Image - Barts and The London logo and link to home page Image - divider Image - divider
 
  Institute of Cell and Molecular Science
Flow Cytometry Core Facility equipment, images used with permission by BD
  Flow Cytometry Core Facility
  link Home link Instruments available link Flow cytometry link Uses of flow cytometry link Flow sorting link Links link Contacts
 

Caspase activity

 

There are a number of caspases in mammalian cells that have been shown to be involved in the early stages of apoptosis, e.g. Caspase 2, Caspase 3, Caspase 6, Caspase 7, Caspase 8, Caspase 9 and Caspase 10. The functions of these enzymes are not yet entirely clear, but it appears that after an initial signal to the cell to undergo apoptosis, they may be responsible for the activation, amplification and execution of the apoptotic cascade. Because of the central importance of the caspases in apoptosis, their detection by flow cytometry has become widespread. The activity of enzymes implicated in apoptosis may be detected in three ways:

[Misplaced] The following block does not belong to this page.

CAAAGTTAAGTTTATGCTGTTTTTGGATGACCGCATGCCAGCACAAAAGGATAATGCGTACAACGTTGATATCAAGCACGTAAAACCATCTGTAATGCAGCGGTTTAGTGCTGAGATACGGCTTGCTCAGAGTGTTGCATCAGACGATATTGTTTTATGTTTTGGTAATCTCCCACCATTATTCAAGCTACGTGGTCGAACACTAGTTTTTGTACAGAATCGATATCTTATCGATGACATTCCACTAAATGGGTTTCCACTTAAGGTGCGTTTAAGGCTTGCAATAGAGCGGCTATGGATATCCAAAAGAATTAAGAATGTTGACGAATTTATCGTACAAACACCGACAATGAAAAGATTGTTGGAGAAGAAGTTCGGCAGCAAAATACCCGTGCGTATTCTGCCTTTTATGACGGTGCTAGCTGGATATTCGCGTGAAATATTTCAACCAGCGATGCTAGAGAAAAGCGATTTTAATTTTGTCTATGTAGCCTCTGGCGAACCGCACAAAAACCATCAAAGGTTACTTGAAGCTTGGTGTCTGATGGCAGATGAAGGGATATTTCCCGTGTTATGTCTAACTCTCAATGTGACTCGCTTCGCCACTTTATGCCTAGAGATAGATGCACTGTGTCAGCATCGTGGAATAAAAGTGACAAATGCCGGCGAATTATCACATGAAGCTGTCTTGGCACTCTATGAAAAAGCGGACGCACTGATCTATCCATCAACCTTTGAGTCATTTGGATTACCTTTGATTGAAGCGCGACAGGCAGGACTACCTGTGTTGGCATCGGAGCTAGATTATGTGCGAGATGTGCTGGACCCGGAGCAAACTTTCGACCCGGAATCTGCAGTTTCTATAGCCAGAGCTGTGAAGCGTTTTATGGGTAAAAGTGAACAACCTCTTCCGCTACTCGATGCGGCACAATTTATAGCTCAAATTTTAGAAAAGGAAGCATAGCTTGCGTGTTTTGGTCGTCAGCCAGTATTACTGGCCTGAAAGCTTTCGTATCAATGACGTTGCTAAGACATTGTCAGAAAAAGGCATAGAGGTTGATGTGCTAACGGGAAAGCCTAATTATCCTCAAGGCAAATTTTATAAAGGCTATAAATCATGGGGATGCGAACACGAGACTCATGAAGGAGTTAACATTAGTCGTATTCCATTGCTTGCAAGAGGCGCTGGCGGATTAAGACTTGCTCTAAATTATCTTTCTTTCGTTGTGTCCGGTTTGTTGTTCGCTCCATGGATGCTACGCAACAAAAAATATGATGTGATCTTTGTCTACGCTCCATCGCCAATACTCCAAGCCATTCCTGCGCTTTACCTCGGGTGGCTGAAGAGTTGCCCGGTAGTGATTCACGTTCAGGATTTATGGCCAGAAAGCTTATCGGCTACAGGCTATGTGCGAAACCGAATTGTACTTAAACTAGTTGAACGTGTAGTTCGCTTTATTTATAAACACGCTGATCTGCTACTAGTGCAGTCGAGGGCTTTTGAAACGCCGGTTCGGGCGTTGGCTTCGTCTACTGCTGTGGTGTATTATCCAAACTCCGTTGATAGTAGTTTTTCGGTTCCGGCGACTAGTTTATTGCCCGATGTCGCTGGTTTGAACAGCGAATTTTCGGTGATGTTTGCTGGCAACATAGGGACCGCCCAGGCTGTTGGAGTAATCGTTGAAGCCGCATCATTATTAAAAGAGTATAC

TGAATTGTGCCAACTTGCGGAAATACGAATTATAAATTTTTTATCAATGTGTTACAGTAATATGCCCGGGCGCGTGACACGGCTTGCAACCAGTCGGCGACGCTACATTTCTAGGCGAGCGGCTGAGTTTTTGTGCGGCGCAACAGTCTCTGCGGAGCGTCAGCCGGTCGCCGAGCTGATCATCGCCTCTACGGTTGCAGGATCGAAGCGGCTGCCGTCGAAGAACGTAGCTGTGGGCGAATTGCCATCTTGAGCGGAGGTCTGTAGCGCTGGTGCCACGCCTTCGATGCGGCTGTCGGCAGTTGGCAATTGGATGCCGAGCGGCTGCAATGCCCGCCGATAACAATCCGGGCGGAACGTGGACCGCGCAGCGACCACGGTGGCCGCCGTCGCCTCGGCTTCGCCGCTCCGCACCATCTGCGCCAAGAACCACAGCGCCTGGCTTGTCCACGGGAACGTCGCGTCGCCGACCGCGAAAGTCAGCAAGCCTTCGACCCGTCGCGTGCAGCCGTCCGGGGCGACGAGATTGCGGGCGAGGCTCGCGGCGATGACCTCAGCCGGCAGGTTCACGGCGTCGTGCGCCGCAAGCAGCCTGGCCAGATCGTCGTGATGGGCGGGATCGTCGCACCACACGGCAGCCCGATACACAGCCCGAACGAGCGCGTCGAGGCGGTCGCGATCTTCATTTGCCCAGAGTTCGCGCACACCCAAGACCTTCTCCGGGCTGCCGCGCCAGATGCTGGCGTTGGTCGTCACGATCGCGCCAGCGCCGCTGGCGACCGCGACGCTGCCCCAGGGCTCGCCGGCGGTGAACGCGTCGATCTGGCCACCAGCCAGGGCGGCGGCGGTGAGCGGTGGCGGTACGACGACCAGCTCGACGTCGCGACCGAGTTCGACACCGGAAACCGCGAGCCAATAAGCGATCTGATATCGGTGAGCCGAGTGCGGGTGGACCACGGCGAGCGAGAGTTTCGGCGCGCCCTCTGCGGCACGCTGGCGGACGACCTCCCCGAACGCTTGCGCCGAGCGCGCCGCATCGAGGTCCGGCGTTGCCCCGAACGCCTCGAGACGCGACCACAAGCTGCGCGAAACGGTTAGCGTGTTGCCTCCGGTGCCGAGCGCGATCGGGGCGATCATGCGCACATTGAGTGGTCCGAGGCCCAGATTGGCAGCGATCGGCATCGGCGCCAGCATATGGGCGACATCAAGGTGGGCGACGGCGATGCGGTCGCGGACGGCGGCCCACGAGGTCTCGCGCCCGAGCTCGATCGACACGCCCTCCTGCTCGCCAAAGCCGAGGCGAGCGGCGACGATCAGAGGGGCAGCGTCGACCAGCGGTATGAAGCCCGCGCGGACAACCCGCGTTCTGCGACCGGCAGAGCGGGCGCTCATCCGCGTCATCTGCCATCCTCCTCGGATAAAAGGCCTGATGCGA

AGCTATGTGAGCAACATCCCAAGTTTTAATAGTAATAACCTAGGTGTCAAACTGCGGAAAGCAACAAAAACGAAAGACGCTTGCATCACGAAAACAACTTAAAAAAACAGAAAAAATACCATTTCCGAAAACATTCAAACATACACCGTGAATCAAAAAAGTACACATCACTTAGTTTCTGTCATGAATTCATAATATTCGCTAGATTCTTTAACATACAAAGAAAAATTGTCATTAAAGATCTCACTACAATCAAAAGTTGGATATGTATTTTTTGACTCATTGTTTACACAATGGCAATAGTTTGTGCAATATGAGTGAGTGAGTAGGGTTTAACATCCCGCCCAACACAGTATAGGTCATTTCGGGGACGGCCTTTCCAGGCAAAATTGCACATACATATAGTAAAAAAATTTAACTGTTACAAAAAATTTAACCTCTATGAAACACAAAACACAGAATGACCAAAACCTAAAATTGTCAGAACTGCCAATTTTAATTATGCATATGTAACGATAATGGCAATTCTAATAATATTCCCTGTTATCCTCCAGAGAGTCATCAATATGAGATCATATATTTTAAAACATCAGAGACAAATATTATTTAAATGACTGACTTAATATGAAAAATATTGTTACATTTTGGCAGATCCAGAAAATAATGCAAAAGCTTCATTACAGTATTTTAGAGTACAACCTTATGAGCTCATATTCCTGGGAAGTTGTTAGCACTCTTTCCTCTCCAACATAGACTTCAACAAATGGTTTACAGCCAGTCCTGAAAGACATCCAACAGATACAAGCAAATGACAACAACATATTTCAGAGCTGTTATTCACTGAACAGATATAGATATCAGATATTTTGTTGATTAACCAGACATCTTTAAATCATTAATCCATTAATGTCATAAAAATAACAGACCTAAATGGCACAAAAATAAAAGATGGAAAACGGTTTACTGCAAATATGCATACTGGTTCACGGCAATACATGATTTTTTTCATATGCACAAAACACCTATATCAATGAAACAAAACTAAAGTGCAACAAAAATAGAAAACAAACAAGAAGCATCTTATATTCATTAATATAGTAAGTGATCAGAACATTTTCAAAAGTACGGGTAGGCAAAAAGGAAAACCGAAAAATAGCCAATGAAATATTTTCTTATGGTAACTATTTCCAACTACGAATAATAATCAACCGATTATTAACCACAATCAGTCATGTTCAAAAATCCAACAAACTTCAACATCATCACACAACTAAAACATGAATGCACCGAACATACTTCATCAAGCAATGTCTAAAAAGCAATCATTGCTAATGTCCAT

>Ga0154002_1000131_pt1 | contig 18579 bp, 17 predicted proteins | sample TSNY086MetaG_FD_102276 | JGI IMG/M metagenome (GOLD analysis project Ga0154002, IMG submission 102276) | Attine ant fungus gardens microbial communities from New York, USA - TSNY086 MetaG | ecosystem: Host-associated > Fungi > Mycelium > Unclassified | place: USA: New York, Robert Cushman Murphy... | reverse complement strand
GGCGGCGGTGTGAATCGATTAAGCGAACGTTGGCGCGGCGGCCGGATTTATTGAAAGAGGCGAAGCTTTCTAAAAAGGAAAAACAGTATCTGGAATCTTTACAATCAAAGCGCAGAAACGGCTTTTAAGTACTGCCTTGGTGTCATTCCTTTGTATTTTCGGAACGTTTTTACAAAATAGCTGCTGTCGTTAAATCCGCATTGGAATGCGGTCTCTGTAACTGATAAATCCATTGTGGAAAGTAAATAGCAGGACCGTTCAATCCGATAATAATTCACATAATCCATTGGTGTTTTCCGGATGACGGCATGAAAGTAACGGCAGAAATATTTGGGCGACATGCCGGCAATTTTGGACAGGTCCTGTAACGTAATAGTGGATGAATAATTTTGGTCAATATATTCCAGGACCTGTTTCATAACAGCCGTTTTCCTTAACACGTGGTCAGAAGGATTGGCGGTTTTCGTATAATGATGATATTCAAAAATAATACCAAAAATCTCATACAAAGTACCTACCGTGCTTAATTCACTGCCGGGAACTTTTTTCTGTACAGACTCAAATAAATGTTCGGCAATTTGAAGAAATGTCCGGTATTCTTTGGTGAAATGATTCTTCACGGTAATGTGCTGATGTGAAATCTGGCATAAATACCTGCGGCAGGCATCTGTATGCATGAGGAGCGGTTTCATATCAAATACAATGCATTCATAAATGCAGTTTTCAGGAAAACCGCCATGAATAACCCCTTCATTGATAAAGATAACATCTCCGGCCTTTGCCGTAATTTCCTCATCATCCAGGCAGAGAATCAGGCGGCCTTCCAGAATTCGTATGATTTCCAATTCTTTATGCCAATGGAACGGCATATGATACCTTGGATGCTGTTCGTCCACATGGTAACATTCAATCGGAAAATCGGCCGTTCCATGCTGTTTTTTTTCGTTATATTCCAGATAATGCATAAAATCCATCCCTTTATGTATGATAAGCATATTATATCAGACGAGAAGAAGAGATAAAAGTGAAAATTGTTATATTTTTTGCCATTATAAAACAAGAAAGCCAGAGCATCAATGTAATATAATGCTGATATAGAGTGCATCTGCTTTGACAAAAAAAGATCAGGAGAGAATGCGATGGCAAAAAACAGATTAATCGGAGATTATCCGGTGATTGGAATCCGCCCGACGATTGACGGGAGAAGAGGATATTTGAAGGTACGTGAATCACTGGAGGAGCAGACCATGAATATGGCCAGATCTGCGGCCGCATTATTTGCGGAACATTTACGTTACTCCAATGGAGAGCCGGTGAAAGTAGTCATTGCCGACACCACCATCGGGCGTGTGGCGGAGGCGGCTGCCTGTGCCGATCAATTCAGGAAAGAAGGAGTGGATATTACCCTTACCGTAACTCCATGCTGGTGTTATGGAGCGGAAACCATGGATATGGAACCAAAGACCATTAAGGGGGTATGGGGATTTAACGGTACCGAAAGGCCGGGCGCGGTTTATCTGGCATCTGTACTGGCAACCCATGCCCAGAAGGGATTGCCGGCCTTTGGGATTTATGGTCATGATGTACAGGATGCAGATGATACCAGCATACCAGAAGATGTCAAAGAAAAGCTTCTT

• By detecting the active form of the enzyme using a specific antibody. Various forms of cell death e.g. Oncosis, Apoptosis & Necroptosis display various levels of Caspase-3, see figure
  • ER stress only displays background levels of Caspase-3 activiyt, see figure
  • By using a fluorochrome labelled inhibitor peptide that binds to the active site of the caspase or FLICA - Fluorescent Labelled Inhibitor Caspase. Invitrogen kit V35117 includes FAM-VAD-FMK poly caspases, Propidium Iodide and Hoechst 33342 for live and dead cell imaging. The Hoechst supplied in this kit can be used for live cell cell cycle analysis to determine if caspase activation is cell cycle dependent
  • By using a non-fluorescent substrate for the enzyme which yields a fluorescent product if the enzyme is active - eg PhiPhiLux® (http://phiphilux.com/phi1.html [new window])
 
Top
 

Caspase-3 antibody

Capsase-3 activity in Oncosis, Apoptosis & Necroptosis

ER Stress

Invitrogen kit V35117

Cell cycle analysis of caspase activation

by Gary Warnes. © Queen Mary, University of London 2007
Institute of Cell and Molecular Science, The Blizard Building, Barts and The London School of Medicine and Dentistry, 4 Newark Street, London E1 2AT, UK Tel: +44 (0)20 7882 2483, Fax: +44 (0)20 7882 2200